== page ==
IBM Developing Blockchain Without Bitcoin for Record-Keeping and Smart Contracts
IBM is developing its own version of the blockchain technology and plans to release open-source software within the next few months, The Wall Street Journal reports . The new platform would operate without a native currency like bitcoin and be used to keep track of B2B – business to business, bank to bank, and bank to business – transactions and enforce smart contracts.
The new IBM software platform will permit creating digital contracts that – like bitcoin transactions – would be recorded publicly and securely on a worldwide computer network.
“Blockchain, as a technology, is extremely interesting and intriguing,” said Arvind Krishna, senior vice president and director of IBM Research. ““I want to extend banking to the 3.2 billion people who are going to come into the middle class over the next 15 years. So I need a much lower cost of keeping a ledger. Blockchain offers some intriguing possibilities there.”
Krishna , who previously was general manager of IBM Systems and Technology Group’s Development and Manufacturing organization, leads IBM’s overall technical strategy, overseeing a global organization of approximately 3,000 scientists and technologists located at 12 labs on six continents.
Over the past year, dozens of IBM researchers have been developing their own blockchain-based technology for secure online smart contracts. Krishna said that the project – which is still considered as an experimental project by IBM – could log transactions between banks or international businesses, or even let banks and businesses share the same system of record.
For example, once a Chinese supplier and a U.S. buyer agree that a product had been delivered, a U.S. bank could pay the supplier instantly over the Internet.
The IBM researchers are modifying the original bitcoin ideas to build a blockchain that operates without currency, ensures that contract details remain private and makes it easier for companies to embed business rules into their smart contracts – for example, automatically paying for a package upon delivery.
ExtremeTech notes that this is the first time the concept of blockchain-based smart contracts is backed by a company as large and powerful as IBM. With a track record of successful open-source software solutions, and with its name and reputation behind their blockchain idea, IBM could convince major companies to get on board.
Smart contracts are computer programs that can automatically execute the terms of a contract. In 2001, legendary cryptographer Nick Szabo spoke of smart contracts that solved the problem of trust by being self-executing, and having property embedded with information about who owns it. For example, the key to a car might operate only if the car has been paid for according to the terms of a contract.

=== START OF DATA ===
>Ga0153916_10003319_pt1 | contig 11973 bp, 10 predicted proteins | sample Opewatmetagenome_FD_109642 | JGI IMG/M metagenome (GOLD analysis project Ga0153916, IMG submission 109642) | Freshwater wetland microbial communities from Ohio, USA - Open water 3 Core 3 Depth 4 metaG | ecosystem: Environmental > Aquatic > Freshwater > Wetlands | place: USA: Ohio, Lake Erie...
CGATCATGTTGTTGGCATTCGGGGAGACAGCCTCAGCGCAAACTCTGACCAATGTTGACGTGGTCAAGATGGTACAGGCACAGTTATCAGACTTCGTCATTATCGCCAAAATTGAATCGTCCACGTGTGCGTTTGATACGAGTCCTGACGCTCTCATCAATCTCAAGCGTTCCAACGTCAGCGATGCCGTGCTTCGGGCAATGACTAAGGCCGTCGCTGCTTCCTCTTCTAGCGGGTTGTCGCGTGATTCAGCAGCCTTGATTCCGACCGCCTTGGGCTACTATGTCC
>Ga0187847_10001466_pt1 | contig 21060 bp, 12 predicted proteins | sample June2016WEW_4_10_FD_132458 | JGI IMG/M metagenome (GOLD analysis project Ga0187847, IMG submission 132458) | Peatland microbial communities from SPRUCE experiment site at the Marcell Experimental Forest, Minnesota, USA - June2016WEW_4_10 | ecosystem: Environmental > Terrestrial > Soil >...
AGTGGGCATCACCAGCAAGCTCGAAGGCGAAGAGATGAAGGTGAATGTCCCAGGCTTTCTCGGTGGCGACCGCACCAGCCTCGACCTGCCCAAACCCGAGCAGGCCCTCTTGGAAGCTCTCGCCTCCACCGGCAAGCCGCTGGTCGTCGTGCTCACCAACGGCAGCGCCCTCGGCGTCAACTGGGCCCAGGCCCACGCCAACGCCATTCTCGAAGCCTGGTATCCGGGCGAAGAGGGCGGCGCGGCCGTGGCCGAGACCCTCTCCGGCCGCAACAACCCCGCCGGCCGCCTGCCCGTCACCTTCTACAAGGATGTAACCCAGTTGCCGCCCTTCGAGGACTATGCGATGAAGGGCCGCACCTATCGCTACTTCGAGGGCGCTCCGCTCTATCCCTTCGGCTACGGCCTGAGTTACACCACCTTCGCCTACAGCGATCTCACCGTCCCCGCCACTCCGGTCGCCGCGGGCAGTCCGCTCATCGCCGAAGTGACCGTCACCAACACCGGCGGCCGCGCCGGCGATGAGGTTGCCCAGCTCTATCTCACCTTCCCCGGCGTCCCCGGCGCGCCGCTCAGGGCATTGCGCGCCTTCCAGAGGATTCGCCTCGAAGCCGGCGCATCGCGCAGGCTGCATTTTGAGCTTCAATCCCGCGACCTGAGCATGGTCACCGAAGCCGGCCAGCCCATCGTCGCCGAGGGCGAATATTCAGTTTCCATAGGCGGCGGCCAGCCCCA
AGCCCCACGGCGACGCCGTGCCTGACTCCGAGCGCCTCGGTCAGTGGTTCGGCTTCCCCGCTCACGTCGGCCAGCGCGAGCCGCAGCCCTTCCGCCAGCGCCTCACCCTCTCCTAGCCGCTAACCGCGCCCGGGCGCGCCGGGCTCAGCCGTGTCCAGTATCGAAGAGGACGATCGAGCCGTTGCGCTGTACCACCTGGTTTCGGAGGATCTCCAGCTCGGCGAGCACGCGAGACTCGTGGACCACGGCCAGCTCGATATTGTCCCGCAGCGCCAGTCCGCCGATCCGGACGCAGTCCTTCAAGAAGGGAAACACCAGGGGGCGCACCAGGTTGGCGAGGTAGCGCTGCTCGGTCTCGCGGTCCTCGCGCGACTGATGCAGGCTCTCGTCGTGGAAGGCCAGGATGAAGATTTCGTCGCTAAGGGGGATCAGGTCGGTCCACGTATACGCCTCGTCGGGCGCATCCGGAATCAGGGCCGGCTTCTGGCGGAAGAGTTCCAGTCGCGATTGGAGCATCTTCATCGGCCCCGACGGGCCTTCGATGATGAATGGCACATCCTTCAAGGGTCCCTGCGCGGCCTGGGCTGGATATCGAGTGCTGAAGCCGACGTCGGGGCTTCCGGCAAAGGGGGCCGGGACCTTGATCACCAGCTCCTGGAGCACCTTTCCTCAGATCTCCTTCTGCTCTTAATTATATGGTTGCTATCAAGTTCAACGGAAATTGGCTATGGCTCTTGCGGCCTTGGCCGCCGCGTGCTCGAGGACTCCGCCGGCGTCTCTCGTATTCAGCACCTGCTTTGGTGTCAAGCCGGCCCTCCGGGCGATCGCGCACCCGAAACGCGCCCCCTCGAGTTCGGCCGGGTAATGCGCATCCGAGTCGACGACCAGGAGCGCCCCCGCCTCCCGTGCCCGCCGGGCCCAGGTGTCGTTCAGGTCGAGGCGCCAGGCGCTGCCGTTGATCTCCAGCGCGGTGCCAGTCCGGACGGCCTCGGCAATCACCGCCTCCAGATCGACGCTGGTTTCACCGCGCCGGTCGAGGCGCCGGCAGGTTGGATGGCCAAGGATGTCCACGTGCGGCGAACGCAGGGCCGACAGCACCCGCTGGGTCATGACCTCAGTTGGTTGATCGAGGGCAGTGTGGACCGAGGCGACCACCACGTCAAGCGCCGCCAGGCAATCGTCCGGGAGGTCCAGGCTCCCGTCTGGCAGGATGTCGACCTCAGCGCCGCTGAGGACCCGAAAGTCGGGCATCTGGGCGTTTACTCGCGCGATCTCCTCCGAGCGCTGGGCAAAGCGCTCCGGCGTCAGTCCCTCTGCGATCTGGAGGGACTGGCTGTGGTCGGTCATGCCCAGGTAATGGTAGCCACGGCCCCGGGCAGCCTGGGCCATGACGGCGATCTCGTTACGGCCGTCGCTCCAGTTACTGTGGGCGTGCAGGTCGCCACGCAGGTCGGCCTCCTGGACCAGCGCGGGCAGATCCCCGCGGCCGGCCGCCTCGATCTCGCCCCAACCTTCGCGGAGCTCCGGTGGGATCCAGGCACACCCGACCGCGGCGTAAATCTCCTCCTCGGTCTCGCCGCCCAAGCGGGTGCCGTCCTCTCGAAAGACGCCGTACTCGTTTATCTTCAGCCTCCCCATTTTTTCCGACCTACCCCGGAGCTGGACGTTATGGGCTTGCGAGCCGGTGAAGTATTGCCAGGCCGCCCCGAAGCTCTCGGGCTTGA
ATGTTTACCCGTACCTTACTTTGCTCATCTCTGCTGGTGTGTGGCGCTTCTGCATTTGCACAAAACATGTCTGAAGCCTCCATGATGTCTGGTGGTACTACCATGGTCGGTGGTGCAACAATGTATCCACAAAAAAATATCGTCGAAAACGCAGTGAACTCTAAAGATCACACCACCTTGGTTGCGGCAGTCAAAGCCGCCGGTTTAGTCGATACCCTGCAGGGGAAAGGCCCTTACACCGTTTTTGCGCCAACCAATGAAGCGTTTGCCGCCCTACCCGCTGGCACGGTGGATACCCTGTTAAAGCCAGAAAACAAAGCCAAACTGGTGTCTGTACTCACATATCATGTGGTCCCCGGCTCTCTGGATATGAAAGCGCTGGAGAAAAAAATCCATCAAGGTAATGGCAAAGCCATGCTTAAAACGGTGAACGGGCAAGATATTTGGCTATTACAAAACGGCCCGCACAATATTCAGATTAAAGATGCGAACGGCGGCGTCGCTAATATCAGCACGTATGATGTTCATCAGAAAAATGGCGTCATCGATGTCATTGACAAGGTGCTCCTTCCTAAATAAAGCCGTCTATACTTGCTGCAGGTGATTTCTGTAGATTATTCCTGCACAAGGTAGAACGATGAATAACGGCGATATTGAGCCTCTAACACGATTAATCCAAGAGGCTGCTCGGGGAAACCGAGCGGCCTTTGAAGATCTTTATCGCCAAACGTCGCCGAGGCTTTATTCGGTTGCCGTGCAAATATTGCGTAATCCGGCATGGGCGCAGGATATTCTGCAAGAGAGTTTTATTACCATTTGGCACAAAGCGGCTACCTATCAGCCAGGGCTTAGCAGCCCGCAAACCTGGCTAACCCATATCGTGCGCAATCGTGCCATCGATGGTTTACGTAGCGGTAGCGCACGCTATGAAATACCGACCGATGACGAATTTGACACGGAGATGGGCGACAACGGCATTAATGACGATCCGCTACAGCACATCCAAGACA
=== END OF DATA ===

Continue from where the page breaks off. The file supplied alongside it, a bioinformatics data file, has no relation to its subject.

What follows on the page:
Now, Szabo expects emerging “Bitcoin 2.0” smart contracts platforms likeEthereum to have a disruptive impact on financial and legal systems, comparable to that of Bitcoin itself. “[E]ventually more so, since Ethereum’s more flexible and general language can facilitate a much wider variety of commercial and other formal relationships,” said Szabo.
However, according to the scarce information about the IBM project that has been released so far, there seems to be an important difference between Ethereum and the upcoming IBM platform: the concept of “miners” – end users who contribute computing to validate transactions and receive a financial reward in the native crypto-currency carried by the blockchain – would be absent in IBM’s implementation.
Therefore, it appears that IBM wants to go one step beyond the now fashionable concept of permissioned blockchains , where only approved financial operators and governments are allowed to validate transactions, and implement a blockchain without a native crypto-currency, to be used only for record-keeping and smart contracts.
IBM has been doing research on blockchain technology for some time – at CES 2015 it unveiled ADEPT, a system developed in partnership with Samsung that leverages elements of blockchain technology to coordinate a decentralized Internet of Things. In March, Bitcoin Magazine reported that, according to solid rumors, IBM was developing a digital cash and payment system for major currencies, “sort of a Bitcoin but without the bitcoin,” and discussing the project with a number of central banks, including the Federal Reserve, in view of possible adoption by governments.
The new project described by Krishna is unrelated to ADEPT, but it could be related to the rumors reported in March. It’s evident that, if IBM were to become the preferred partner of governments for next-generation fintech based on blockchain technology, the payoff could be huge. It’s unclear, however, how IMB plans to achieve operational robustness and scalability without crowd-sourcing the operations of the blockchain to properly incentivized miners.